Dear readers who care about Mennonite colleges, what happens next is largely up to you.
The vast majority of church leaders have absolutely no business trying to lead in the movement to end sexual abuse.
The problem with YOU MUST REPORT.
When college officials decry survivors’ use of social media, it’s time to pay extra attention to the content of what has been posted.
These inconsistent, ambiguous, and coded rules are made to be broken. And so really, the question is, who gets away with breaking them, and who doesn’t?
At Into Account, we work with athletes from departments at small, religious liberal arts schools who tell us versions of the same story: secrecy, insularity, and complaints of serious abuse being handled, or simply minimized and ignored, by unqualified athletic department personnel.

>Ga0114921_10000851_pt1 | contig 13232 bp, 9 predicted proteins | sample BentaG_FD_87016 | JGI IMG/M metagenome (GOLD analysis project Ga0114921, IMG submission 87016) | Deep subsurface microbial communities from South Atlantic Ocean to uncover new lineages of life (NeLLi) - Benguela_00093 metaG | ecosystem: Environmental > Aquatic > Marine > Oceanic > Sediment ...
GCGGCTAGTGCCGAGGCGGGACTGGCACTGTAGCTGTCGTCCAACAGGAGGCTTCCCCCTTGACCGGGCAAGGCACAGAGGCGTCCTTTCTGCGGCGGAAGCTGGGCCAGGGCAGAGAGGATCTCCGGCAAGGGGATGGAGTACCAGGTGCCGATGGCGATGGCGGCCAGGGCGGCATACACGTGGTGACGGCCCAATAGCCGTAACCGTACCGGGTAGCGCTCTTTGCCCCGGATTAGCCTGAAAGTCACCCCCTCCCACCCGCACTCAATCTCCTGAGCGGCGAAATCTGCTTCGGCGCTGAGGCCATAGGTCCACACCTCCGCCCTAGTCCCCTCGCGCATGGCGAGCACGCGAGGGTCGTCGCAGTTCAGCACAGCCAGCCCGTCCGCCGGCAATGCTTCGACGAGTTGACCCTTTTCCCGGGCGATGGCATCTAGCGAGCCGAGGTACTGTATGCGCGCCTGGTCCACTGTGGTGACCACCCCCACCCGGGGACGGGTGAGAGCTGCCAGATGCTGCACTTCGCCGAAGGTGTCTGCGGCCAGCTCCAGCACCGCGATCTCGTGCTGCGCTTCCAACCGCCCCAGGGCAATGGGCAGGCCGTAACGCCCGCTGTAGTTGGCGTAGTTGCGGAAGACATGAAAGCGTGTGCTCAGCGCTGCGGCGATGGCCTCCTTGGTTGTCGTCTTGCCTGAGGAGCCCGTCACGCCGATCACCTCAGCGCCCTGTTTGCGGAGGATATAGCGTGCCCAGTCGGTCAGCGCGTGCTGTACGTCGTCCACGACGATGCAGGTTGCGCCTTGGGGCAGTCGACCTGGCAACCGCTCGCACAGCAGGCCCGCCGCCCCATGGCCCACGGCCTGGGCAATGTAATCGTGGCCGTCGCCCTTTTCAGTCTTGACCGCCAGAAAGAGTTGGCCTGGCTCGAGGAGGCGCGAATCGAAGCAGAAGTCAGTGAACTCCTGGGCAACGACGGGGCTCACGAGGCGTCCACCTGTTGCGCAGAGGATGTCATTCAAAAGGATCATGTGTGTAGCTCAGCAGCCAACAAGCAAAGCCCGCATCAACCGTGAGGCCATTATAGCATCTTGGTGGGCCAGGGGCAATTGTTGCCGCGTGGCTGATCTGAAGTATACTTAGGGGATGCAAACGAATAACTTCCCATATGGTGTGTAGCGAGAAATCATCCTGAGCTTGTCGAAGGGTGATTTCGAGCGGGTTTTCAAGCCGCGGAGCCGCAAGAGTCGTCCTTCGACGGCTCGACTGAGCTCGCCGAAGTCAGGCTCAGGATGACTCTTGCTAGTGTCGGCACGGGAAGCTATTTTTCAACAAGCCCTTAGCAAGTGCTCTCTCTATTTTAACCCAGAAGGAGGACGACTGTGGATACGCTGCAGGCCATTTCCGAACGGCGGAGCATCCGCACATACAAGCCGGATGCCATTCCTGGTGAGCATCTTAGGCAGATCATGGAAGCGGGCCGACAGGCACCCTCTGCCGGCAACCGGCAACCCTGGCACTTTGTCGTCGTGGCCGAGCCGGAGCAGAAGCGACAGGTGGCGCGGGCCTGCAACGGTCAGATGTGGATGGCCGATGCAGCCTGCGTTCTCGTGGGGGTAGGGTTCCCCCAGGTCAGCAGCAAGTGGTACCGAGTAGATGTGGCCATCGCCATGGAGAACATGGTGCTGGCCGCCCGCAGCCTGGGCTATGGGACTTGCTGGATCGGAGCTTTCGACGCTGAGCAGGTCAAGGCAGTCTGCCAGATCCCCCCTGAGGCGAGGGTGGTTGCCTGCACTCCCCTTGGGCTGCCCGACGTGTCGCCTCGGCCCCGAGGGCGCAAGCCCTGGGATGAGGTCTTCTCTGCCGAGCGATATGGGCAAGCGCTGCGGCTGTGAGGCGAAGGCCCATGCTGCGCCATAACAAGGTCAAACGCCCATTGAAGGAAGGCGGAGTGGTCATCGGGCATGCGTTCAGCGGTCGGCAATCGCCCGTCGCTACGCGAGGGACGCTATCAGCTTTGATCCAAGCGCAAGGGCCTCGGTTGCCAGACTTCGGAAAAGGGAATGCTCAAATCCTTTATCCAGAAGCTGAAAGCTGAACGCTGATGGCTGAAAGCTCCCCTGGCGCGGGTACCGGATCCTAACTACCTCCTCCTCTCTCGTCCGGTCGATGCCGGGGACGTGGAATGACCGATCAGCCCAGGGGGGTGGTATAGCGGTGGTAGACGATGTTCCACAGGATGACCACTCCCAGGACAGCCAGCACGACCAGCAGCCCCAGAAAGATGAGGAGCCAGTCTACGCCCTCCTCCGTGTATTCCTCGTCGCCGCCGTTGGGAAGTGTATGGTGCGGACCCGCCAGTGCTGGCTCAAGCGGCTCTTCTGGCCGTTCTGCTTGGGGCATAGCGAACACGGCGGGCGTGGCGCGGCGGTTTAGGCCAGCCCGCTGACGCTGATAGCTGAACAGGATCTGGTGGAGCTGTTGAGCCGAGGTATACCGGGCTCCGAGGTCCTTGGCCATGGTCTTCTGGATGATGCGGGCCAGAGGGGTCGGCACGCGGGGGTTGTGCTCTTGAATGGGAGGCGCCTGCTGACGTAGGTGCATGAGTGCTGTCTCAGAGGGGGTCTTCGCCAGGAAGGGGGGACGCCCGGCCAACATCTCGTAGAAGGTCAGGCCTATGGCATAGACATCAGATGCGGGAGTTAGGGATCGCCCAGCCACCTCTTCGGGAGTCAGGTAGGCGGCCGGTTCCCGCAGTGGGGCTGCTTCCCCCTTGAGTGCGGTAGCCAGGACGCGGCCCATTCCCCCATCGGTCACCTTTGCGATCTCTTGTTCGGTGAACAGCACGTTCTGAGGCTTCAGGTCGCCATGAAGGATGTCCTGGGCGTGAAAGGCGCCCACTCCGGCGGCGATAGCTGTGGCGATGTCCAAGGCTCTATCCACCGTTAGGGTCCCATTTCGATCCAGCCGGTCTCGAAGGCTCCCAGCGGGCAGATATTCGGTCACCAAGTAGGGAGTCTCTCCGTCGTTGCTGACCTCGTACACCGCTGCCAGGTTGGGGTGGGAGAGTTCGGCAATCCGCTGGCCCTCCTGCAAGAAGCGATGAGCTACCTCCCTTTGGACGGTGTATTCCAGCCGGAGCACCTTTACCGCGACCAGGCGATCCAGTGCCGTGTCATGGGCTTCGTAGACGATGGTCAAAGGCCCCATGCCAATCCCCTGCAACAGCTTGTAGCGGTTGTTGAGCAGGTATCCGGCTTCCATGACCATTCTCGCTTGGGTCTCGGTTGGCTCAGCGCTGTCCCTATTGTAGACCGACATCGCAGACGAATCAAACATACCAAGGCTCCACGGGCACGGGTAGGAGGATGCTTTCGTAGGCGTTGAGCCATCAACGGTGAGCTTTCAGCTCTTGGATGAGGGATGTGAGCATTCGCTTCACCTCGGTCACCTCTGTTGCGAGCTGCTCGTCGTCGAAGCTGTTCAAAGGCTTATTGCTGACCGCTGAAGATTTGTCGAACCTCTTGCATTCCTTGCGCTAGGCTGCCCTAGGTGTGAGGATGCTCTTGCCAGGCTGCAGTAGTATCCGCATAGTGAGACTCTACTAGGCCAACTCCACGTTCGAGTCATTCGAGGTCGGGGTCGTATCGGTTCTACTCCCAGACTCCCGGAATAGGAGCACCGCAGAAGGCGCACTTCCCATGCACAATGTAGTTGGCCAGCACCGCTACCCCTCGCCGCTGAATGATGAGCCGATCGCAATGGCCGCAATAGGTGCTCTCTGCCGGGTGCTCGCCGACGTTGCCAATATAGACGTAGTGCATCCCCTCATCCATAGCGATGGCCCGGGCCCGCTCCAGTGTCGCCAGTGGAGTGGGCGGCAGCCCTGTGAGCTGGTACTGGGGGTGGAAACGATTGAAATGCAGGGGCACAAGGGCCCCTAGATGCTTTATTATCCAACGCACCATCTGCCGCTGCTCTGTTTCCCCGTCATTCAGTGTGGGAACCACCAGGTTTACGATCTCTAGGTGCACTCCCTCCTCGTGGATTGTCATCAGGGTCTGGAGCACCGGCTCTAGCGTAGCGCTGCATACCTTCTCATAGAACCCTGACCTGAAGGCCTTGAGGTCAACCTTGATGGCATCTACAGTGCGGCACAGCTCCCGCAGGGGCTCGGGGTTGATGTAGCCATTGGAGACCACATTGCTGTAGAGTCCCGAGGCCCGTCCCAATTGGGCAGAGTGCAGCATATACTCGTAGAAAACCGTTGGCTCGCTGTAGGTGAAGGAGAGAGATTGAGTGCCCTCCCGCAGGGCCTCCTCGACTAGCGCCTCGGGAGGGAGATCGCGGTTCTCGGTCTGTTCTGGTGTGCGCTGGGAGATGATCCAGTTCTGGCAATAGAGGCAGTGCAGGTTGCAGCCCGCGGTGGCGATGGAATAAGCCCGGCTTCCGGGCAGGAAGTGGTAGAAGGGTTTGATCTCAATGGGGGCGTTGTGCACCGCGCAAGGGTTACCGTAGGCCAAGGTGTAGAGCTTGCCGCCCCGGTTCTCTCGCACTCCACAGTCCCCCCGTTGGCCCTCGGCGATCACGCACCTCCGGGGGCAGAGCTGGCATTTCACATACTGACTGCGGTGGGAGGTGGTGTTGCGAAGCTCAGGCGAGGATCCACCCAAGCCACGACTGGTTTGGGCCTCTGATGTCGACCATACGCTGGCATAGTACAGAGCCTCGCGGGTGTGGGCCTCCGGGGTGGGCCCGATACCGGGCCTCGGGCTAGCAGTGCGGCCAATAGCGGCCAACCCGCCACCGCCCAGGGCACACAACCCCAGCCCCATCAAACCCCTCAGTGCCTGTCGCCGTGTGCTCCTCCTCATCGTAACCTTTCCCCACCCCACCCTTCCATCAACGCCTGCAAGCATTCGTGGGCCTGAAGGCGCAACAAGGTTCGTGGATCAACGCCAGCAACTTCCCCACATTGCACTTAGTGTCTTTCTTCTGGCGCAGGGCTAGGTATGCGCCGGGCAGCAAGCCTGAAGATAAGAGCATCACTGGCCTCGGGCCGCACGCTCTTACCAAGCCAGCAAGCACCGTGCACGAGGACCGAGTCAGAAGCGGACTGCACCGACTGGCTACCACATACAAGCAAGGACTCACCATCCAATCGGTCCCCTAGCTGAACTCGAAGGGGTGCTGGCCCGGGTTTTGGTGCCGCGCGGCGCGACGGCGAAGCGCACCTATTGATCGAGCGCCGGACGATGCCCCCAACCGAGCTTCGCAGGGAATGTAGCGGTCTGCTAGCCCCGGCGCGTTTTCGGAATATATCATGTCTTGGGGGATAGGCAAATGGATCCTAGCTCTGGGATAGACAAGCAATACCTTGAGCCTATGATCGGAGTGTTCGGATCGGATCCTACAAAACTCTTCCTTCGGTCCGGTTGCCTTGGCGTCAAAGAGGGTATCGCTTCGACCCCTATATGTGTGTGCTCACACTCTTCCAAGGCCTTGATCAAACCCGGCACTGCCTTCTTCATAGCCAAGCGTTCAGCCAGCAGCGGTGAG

For too many college victims, reporting an assault to campus authorities is a scary, obstacle-laden process. At small colleges, where it can seem like everyone knows everyone, reporting can be particularly fraught. What if, for instance, your rapist is related to the Title IX Coordinator? (Yes, unfortunately, we’ve seen that.) What if someone on the … Continue reading Better Reporting for Bethel: Student Leaders Discuss Their Resolution to Promote Callisto
Is it really so difficult to not grab people’s asses? If you really value that sensation, could you maybe get yourself some sort of squeeze toy? They sell them in the pet store.
by Stephanie Krehbiel You don’t have to become an expert on landmark federal legislation to care about this stuff. But information about existing laws can give you the confidence to argue and advocate from your deepest values.
"Launch Your Future," EMU's website shouts in bold capital letters, as they prepare to hand a social work degree to a student who has - by EMU's own finding - committed sexual violence.